The introduction of Maori council wards will change little and leave the economic and political status quo undisturbed. The anti-racist politics that politicians  like Willie Jackson are peddling are little more than the liberal face of neoliberalism.

LAST NIGHT Parliament passed into legislation the Local Electoral (Maori Wards and Maori Constituencies) Amendment Bill which means that the general public can longer veto a council's decision to introduce Maori wards. Nine councils have already decided to establish Maori wards in time for the 2022 local body elections, joining three councils that have already done so.  National says it will overturn the Maori wards bill if it is elected to government in 2023.

The National Party might be on to a bit of a winner here, with the polls indicating  that the majority of New Zealanders are not in favour in Maori council wards. The fact that this legislation has been steam rolled through against their wishes may be held against the Labour Government at a future date. So its not altogether surprising that Prime Minister Jacinda Arden has largely taken a backseat on this issue. Normally all over anything that she extract some positive publicity from, the issue of Maori wards, like the Ihumatao decision, is one where Ardern has been happy to let others front foot it and duly receive the flak that has predictably headed their way. Ardern meanwhile can do something fronting a 1pm press conference and talking about the rollout of the anti covid 19 vaccine while trotting out her tedious homilies about 'the team of five million'. She is the Doris Day of New Zealand politics.

In the big scheme of things, the introduction of Maori council wards will change little, although that's not what th
e supporters of the Maori wards have been loudly claiming. The leader of the Maori caucus within the Labour Government, multi-millionaire and arch-capitalist Willie Jackson, has argued that the wards will strike a blow against a fundamentally unrepresentative and racist system and is all part of a 'Maori renaissance'. By that he means 'a new pride in culture and language' - and the introduction of the Matariki holiday. This kind of thing  might go down well with the woke liberalism that revolves around RNZ and the Green Party for example, but this is a 'renaissance' that leaves the political and economic status quo entirely undisturbed. There'll just be more Maori administering that status quo and, pound to a penny, it will be Maori plucked out of the professional classes. More Maori like Willie Jackson, maybe. Or John Tamihere. Maybe some of their political friends.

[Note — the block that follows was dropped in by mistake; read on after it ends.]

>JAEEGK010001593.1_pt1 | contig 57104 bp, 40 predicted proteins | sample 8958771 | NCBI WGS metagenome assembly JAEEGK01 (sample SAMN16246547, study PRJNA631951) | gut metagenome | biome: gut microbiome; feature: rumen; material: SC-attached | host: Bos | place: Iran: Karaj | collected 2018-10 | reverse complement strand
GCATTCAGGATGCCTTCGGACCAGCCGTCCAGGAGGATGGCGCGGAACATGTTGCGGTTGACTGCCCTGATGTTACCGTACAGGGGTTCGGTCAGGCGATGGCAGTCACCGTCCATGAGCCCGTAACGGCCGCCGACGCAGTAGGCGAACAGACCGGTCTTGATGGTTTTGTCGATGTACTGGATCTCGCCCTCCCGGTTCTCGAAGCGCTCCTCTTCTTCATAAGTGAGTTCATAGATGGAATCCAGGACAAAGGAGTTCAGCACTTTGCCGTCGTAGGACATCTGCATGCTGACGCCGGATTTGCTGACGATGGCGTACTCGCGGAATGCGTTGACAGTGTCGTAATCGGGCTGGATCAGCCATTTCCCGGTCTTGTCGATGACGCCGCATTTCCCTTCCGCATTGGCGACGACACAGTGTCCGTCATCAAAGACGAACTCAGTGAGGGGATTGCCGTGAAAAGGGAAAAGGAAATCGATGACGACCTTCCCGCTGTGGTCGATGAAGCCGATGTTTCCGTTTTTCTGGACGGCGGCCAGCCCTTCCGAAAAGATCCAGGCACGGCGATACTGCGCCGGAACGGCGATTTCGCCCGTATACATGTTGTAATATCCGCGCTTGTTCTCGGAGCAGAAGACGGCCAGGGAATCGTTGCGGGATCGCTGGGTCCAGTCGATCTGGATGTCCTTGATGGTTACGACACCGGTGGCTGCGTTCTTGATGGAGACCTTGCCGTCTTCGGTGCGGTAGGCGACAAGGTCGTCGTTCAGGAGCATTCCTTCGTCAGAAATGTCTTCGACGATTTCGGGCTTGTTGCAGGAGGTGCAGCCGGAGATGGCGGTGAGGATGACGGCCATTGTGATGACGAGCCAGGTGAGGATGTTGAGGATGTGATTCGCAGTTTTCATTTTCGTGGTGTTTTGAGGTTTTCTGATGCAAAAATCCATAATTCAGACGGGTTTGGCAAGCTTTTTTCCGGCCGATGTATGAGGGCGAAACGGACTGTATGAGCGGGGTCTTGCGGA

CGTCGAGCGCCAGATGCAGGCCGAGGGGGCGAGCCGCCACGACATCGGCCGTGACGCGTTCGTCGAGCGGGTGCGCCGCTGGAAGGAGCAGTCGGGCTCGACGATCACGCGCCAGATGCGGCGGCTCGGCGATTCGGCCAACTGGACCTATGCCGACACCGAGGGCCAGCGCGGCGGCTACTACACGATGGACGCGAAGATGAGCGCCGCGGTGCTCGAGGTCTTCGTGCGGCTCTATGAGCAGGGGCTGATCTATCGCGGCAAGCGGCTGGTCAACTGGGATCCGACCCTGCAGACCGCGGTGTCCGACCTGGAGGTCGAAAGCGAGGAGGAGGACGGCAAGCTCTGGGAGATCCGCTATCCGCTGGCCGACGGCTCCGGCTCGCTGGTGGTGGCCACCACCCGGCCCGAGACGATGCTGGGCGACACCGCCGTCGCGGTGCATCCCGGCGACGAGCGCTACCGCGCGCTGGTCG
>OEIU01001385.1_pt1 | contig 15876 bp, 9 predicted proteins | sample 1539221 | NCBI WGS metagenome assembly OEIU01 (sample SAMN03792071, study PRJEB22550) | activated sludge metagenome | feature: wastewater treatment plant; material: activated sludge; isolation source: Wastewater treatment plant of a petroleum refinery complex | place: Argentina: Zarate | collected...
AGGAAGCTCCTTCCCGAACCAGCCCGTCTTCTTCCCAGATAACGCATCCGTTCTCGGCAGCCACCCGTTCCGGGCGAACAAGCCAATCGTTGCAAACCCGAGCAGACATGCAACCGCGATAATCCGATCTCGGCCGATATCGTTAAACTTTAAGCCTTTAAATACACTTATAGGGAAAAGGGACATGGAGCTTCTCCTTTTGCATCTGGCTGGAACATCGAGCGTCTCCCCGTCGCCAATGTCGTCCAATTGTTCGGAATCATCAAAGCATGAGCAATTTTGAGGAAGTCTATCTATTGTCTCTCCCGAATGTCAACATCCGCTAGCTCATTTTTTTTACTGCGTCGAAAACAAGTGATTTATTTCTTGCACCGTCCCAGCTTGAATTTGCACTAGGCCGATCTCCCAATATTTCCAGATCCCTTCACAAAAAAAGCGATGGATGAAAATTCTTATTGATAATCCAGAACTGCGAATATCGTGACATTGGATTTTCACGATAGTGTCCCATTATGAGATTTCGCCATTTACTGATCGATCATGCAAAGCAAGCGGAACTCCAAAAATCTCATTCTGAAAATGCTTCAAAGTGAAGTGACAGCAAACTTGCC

This is entirely predictable because the supporters of Maori wards are not interested in winning a political base to pursue a truly transformative agenda in opposition to neoliberalism but only in achieving what they consider to be racial parity within neoliberalism. Its an approach that invites polices being imposed from above by people who think they are in possession of some innate wisdom that the rest of us plebs are lacking.

There's a certain irony that this legislation has been passed at a time when two reports have underlined that New Zealand is in the midst of an economic and social crisis. Both the Salvation Army's well-researched State of the Nation report and the Government's own data on child poverty (pre-covid19) indicate that New Zealand's already chronic levels of poverty and inequality are only deepening.

Regardless of Willie Jackson's celebrated  'renaissance',  Maori - because they are predominantly working class -find themselves at the sharp end of the Labour Government's neoliberal economic policies. Just look at the statistics.

It should not be forgotten that the Maori caucus has done nothing to challenge the Government's neoliberal policies and direction. Given the antipathy that Labour politicians  like Willie Jackson and Kelvin Davis have for any policies that smell even vaguely left wing or - shock, horror- even socialist, there will be no challenge mounted to neoliberalism during the electoral life of this Labour Government. Ever.

What is instead being promoted is a cultural project, involving everything from Maori wards and a revised history curriculum to more Te Reo on RNZ National. This might give woke liberals a sense of (misplaced) satisfaction and even a sense of moral superiority, but it effectively condemns working class Maori to the deprivations of neoliberalism for the foreseeable future.

The alternative to a cultural project that pretends to be emancipatory but is only interested in shoring up the status quo, is a truly transformative project based on the working class - of all races, genders and sexual orientation - and that challenges the continued dominance of neoliberalism and the rule of the one percent. That train has yet to pull out of the station but when it does, you won't find people like Willie Jackson, Marama Davidson or Golriz Ghahraman on it. Theirs is a race-based  politics that opposes such class solidarity. But as UK Labour MP Zarah Sultana has written, you can't fight racism without fighting capitalism. That's something that Martin Luther King also believed as well. In 1967 he said in a speech:

'The evils of capitalism are as real as the evils of militarism and racism. The problem of racial injustice and economic injustice cannot be solved without a radical redistribution of political and economic power.'


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